Pakistan a safe haven for cricket: Ijaz Butt

Afghan and Pakistani cricketers take part in a training session at a local cricket stadium in Islamabad AFP

Islamabad: May 25, 2011

Pakistan’s cricket chief insisted Wednesday that his country is safe enough to host international matches, saying the current tour by lowly-ranked Afghanistan sends a positive message to the world.

“We want to send a message to the world that Pakistan is a safe place to play cricket and the people of Pakistan would welcome any team coming here,” said Ijaz Butt in a message at the start of Afghan series.

Sri Lanka on Tuesday refused to tour Pakistan later this year, saying security was still a problem.

The Sri Lankan team were attacked in Lahore two years ago. The assault left eight people dead and wounded seven visiting players and their assistant coach.

Since then international cricket has been suspended in Pakistan and the March 2009 attacks forced to the International Cricket Council to relocate World Cup 2011 matches out of the troubled country.

Militant unrest, much of it in the form of suicide attacks, has killed nearly 4,400 people in the past four years as the Taliban and militants linked to Al-Qaeda wage a bloody onslaught on Pakistan’s US-allied leadership.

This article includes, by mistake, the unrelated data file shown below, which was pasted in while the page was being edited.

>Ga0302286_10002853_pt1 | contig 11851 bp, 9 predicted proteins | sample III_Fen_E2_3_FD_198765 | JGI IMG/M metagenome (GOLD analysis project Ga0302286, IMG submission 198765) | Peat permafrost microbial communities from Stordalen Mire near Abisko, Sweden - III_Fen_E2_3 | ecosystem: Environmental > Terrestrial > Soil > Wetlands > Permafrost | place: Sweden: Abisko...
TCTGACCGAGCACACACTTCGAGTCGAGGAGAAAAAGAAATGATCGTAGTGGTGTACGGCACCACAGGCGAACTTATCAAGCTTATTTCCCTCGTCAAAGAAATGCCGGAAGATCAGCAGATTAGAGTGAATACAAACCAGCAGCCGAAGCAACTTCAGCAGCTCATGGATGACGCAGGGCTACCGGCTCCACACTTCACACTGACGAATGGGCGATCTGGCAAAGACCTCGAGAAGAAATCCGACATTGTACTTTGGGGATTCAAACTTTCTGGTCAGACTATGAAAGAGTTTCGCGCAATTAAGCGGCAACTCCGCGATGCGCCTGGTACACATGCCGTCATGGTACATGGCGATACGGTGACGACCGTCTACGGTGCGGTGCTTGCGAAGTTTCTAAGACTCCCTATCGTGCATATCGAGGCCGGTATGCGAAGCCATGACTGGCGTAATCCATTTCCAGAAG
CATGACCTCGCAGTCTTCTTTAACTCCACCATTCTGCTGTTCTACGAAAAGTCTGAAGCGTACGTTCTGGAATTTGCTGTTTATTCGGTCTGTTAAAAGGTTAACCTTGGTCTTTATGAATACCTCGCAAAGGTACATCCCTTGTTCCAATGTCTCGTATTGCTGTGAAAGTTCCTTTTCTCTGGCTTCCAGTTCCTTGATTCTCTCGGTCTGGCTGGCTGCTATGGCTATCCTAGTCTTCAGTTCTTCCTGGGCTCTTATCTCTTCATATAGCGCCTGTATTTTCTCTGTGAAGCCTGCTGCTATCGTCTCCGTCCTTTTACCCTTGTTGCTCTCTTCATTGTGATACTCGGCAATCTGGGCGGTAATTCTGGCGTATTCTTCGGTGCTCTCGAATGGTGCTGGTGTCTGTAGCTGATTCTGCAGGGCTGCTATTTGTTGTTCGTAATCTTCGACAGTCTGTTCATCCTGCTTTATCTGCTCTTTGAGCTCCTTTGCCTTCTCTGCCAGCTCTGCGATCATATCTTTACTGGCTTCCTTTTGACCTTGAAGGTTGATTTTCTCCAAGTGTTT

Afghanistan, playing the first of three matches against Pakistan’s second-tier ‘A’ team on Wednesday, are the first international team to play in the violence-torn, nuclear-armed country for two years.

They also play in Rawalpindi on May 27 and Faisalabad on May 29.

“I take this opportunity to thank the Afghanistan government and Afghanistan Cricket Board for sending their team. I hope this tour will pave the way for more such visits by foreign teams to Pakistan,” said Butt.

Even before the Sri Lankans were attacked, Pakistan had been a virtual no go zone for international teams after the September 11, 2001 attacks put the country on the frontline of the US-led war on the Taliban and Al-Qaeda.

In the last three years, Pakistan have been forced to play their home series in England, New Zealand and the United Arab Emirates.

“The visit of Afghanistan cricket team is also a good sign for the game of cricket in Pakistan. Unfortunately, our cricket frenzy nation is being deprived of international cricket at home,” said Butt.

Butt welcomed the Afghan team and praised their international rise.

“The progress they have shown in recent years is commendable. They have turned out to be a fine team and we expect some good cricket in their matches.”